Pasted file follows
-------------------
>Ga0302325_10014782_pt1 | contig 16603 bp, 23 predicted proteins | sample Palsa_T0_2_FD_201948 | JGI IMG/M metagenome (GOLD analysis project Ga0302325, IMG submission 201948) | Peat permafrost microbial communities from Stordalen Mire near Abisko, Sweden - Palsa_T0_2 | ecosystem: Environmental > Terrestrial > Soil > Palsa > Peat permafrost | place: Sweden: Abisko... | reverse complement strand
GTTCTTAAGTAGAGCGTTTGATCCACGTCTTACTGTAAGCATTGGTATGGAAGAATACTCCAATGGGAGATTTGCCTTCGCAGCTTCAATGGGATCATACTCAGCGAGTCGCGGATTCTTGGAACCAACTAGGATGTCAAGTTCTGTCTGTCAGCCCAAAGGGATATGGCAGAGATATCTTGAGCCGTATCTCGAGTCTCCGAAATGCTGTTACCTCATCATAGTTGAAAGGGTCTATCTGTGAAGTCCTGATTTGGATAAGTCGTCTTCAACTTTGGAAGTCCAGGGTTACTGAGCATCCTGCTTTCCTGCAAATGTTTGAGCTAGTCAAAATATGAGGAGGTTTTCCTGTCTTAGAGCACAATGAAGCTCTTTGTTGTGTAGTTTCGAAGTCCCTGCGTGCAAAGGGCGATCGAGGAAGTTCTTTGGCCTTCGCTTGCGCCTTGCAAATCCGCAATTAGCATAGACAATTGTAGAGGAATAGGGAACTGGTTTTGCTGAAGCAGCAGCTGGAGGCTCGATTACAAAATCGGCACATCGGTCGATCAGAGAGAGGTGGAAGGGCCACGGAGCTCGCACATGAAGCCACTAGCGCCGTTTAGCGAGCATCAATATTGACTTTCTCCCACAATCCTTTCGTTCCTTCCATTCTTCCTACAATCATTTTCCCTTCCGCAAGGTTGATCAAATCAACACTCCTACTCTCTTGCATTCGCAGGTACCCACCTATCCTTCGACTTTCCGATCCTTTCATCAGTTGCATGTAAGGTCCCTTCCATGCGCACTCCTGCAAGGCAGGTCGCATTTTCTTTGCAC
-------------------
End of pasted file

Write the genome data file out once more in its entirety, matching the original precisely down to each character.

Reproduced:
>Ga0302325_10014782_pt1 | contig 16603 bp, 23 predicted proteins | sample Palsa_T0_2_FD_201948 | JGI IMG/M metagenome (GOLD analysis project Ga0302325, IMG submission 201948) | Peat permafrost microbial communities from Stordalen Mire near Abisko, Sweden - Palsa_T0_2 | ecosystem: Environmental > Terrestrial > Soil > Palsa > Peat permafrost | place: Sweden: Abisko... | reverse complement strand
GTTCTTAAGTAGAGCGTTTGATCCACGTCTTACTGTAAGCATTGGTATGGAAGAATACTCCAATGGGAGATTTGCCTTCGCAGCTTCAATGGGATCATACTCAGCGAGTCGCGGATTCTTGGAACCAACTAGGATGTCAAGTTCTGTCTGTCAGCCCAAAGGGATATGGCAGAGATATCTTGAGCCGTATCTCGAGTCTCCGAAATGCTGTTACCTCATCATAGTTGAAAGGGTCTATCTGTGAAGTCCTGATTTGGATAAGTCGTCTTCAACTTTGGAAGTCCAGGGTTACTGAGCATCCTGCTTTCCTGCAAATGTTTGAGCTAGTCAAAATATGAGGAGGTTTTCCTGTCTTAGAGCACAATGAAGCTCTTTGTTGTGTAGTTTCGAAGTCCCTGCGTGCAAAGGGCGATCGAGGAAGTTCTTTGGCCTTCGCTTGCGCCTTGCAAATCCGCAATTAGCATAGACAATTGTAGAGGAATAGGGAACTGGTTTTGCTGAAGCAGCAGCTGGAGGCTCGATTACAAAATCGGCACATCGGTCGATCAGAGAGAGGTGGAAGGGCCACGGAGCTCGCACATGAAGCCACTAGCGCCGTTTAGCGAGCATCAATATTGACTTTCTCCCACAATCCTTTCGTTCCTTCCATTCTTCCTACAATCATTTTCCCTTCCGCAAGGTTGATCAAATCAACACTCCTACTCTCTTGCATTCGCAGGTACCCACCTATCCTTCGACTTTCCGATCCTTTCATCAGTTGCATGTAAGGTCCCTTCCATGCGCACTCCTGCAAGGCAGGTCGCATTTTCTTTGCAC